Don’t know about you but my email has been flooded with fund-raising pitches from political candidates around the nation. For news purposes I dip into Republican come-ons as well as Democrats but the Democrats are clearly more agitated.
Almost every email refers to the enormous dark money being raised by Republican opponents. A little research determined it is true.
|Is Claire McCaskill top GOP target?|
Respected journalists concede that McCaskill is the top target of dark money. Her newest pitch accurately quotes them: “The Washington Post has reported that our seat is the most likely to flip in 2018, and Roll Call called me the most vulnerable Senate Democrat in 2018,” which is why her Blue Missouri campaign has gone nationwide.
Brown in Ohio might argue it is him, if this were a battle of which Democrat was the most hated by dark money. Brown, a popular progressive and hard worker you would think would be above attack, nevertheless comes from a state where Trump had a strong showing, so the GOP is going after him hard.
|Baldwin is also fighting off dark money.|
Each is seeking the most potent secret financing support not just within the state but outside it. Richard Uihlein (who spent $23 million on conservative candidates in 2016) and billionaire Diane Hendricks (who has signed on to Vukmir’s campaign) provide just two of the wealthy names revealed to be using front groups pledged to generic attack ads. They’ll get more specific depending on who wins the primary.
Part of the sense of desperation is that every email says money is needed this week or by end of the week. But that’s because campaigns are trying to reach reporting deadlines so they can look successful compared to the other side. My recommendation will not be liked by the campaigns – give when you can what you can and forget the deadline pleas.
We’ve barely tapped the GOP hit parade. Sen. Bill Nelson of Florida has joined the email scamper, pointing out that Trump recruited Florida Gov. Rick Scott to join a violently expensive effort to defeat him despite solid acceptance since 2001.
Even Massachusetts’ popular Elizabeth Warren is under fierce money attack, but typical of her support for underdog candidates elsewhere, she has announced she is splitting national donations with Doug Jones, the Democrat running against heavy odds in the growingly strange state of Alabama.
|Alabama's Doug Jones|
It is a crazy ugly history that helps explain why twice defrocked state supreme court justice Roy Moore is now on the GOP ticket for the senate against Jones, who was given a boost by a Fox News poll showing the race tied.
As good as that might make Democrats feel, deeper surveys suggest Jones is still 10 points behind in a deep red (for embarrassment?) state, but that’s still in striking distance because of the latest well researched scandal to descend on Moore, who has had almost a deity status in Alabama. But minigods are hard to tarnish.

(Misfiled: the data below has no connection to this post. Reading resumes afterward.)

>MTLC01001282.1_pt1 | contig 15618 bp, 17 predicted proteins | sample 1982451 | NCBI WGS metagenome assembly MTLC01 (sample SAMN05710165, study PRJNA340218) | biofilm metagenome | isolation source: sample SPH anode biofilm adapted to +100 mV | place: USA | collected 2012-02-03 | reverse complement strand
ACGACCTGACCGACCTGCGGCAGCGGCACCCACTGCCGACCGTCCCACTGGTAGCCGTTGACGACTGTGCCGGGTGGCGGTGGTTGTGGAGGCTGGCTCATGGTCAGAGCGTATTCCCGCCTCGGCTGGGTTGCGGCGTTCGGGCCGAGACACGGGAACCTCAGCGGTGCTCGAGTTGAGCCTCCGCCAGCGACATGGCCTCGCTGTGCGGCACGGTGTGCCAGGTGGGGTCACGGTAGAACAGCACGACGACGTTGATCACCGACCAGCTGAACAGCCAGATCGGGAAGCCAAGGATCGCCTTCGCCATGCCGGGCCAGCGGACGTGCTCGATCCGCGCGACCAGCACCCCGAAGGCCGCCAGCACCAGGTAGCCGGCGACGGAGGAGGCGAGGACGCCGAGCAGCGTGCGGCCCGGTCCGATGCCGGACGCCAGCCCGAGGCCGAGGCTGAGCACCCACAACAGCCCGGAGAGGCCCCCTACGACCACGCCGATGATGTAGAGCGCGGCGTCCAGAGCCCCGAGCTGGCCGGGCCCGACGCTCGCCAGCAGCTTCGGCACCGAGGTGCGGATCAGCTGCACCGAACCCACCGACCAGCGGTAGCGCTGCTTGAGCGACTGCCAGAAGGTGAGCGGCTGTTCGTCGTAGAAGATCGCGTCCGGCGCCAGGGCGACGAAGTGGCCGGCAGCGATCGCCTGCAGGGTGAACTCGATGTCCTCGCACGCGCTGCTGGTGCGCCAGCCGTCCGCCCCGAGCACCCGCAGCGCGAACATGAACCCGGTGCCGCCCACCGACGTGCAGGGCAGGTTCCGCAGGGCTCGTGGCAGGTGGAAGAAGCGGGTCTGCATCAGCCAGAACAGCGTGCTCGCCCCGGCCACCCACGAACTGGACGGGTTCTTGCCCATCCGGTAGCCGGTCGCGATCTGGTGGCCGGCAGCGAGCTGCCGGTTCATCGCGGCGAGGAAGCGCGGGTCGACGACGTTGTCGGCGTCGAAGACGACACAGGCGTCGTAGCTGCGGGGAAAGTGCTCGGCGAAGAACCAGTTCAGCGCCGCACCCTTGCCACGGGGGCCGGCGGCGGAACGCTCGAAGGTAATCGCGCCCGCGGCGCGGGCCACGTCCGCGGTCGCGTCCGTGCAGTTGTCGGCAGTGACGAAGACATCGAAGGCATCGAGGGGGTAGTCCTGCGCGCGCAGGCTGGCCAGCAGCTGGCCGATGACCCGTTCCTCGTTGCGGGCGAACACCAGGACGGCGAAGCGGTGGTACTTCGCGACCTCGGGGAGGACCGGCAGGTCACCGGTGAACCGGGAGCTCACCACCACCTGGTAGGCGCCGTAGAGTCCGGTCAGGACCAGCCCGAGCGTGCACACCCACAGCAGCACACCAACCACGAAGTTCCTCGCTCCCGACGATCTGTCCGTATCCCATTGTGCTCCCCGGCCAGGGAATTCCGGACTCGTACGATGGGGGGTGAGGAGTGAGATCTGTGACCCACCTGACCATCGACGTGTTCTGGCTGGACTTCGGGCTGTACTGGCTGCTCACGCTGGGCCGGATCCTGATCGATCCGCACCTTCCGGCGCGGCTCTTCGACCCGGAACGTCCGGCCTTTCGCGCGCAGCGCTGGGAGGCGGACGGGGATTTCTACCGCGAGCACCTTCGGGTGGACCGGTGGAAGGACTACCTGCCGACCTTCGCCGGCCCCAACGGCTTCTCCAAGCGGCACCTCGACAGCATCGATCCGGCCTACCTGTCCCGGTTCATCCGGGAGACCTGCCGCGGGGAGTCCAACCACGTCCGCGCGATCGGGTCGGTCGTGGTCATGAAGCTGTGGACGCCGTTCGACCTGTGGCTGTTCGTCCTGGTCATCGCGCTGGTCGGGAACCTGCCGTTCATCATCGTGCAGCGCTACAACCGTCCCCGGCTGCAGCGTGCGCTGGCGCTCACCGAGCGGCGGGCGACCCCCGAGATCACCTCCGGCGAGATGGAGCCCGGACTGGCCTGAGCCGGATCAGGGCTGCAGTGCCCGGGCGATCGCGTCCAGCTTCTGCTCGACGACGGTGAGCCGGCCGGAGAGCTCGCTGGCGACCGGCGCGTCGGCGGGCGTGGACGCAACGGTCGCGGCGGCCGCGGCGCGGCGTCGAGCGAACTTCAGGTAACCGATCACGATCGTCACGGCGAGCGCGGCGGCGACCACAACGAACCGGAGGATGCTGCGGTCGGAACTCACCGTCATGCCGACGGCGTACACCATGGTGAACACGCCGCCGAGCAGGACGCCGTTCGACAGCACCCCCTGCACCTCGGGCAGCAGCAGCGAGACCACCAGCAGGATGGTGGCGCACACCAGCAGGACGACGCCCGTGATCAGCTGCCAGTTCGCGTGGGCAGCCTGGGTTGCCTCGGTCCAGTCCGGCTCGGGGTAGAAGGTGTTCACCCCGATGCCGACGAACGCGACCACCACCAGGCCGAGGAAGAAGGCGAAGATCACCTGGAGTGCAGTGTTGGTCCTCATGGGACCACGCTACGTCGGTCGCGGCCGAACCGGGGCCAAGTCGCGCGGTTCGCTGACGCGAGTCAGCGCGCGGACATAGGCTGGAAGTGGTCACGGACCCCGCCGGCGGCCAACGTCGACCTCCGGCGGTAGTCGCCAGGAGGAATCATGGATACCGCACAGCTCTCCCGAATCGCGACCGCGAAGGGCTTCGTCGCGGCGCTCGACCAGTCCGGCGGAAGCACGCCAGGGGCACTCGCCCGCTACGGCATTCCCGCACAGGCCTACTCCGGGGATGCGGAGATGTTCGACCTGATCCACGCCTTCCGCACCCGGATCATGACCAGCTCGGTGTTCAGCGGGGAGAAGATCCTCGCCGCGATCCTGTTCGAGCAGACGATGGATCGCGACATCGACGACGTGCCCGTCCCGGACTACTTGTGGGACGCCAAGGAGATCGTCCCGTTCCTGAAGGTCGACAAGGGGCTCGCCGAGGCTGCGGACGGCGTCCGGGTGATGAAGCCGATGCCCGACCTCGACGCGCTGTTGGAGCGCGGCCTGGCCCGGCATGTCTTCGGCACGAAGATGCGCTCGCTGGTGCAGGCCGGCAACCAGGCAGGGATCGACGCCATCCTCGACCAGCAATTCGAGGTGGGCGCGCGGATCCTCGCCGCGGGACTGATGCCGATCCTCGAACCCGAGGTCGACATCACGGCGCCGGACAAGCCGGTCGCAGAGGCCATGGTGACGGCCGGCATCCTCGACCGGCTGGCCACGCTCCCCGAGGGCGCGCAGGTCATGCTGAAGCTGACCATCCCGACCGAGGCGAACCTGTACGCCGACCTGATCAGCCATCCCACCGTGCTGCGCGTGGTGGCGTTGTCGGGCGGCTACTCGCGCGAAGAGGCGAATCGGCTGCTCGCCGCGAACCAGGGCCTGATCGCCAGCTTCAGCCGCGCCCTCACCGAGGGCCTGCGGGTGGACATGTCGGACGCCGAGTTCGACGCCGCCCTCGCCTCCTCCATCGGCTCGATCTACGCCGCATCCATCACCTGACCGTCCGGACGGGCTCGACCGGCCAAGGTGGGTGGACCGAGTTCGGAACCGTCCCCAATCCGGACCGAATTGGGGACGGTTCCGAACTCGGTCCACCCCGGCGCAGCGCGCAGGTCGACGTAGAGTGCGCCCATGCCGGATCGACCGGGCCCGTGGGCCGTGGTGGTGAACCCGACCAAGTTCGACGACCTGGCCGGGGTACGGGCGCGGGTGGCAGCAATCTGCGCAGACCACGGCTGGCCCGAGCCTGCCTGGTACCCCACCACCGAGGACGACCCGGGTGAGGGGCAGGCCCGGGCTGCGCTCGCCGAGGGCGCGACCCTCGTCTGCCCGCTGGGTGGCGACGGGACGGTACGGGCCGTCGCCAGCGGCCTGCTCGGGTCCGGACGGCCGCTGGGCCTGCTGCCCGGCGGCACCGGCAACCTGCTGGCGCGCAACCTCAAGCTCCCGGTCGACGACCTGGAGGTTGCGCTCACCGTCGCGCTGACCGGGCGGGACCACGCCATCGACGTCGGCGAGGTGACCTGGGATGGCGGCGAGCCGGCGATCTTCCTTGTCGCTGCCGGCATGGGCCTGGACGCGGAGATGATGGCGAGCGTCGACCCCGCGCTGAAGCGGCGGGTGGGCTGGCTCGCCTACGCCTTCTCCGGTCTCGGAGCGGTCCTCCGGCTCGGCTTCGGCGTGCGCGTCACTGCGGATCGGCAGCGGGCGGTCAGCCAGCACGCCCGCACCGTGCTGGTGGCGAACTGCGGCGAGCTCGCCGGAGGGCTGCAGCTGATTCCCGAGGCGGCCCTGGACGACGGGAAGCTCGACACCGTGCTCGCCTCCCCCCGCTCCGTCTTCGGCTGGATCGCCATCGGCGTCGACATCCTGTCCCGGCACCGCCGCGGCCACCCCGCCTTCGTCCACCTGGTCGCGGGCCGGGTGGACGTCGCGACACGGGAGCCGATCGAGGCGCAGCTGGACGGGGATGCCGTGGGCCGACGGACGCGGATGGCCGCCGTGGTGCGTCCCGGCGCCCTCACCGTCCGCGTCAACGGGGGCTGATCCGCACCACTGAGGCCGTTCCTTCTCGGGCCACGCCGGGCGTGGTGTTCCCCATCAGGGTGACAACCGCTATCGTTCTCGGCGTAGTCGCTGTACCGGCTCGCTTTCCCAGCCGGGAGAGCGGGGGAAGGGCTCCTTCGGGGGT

Moore’s self-publicized views have outraged both sides of the aisle, which may explain how quick Republicans were to believe the child molestation report about him and urge him to resign.
But he won’t, though the details of women chasing and juvenile prowling expose a hypocrisy that has become familiar to observers of evangelical pastors and politicians. But also familiar is how the evangelical faithful refuse to believe it. Some in Alabama think Moore may do better because of the scandal while others hope the state will take this chance to grow up. Electing Jones would be a great sign.
Sometimes, though, the candidates have a natural charisma that draws voters to them, and that is Beto O’Rourke’s best longshot against, of all people, Sen. Ted Cruz.
|Beto O'Rourke, a longshot to knock off Cruz|
But quietly O’Rourke is actually making inroads early, drawing national mom and pop support.
Despite his youthful appearance, O’Rourke is a seasoned campaigner, having won his House seat in the El Paso area three times with big majorities. His “against the grain” grassroots campaign challenges Cruz not only on ideological fronts but as the spearhead of a progressive youth movement that is raising alarm among Republicans in Texas. Political insiders think he has a narrow chance by picking off moderate Republicans against the much disliked Cruz.
The larger question may be how aroused the voters are. Will they be swayed by who has the most money or who waves the flag the hardest? That worked in the past, as did misleading opposition research or insinuations. The vast money being thrown against Senate Democrats is a bet that the techniques of the past will always work because we are a nation of sheep.
To which I say, Baaa.
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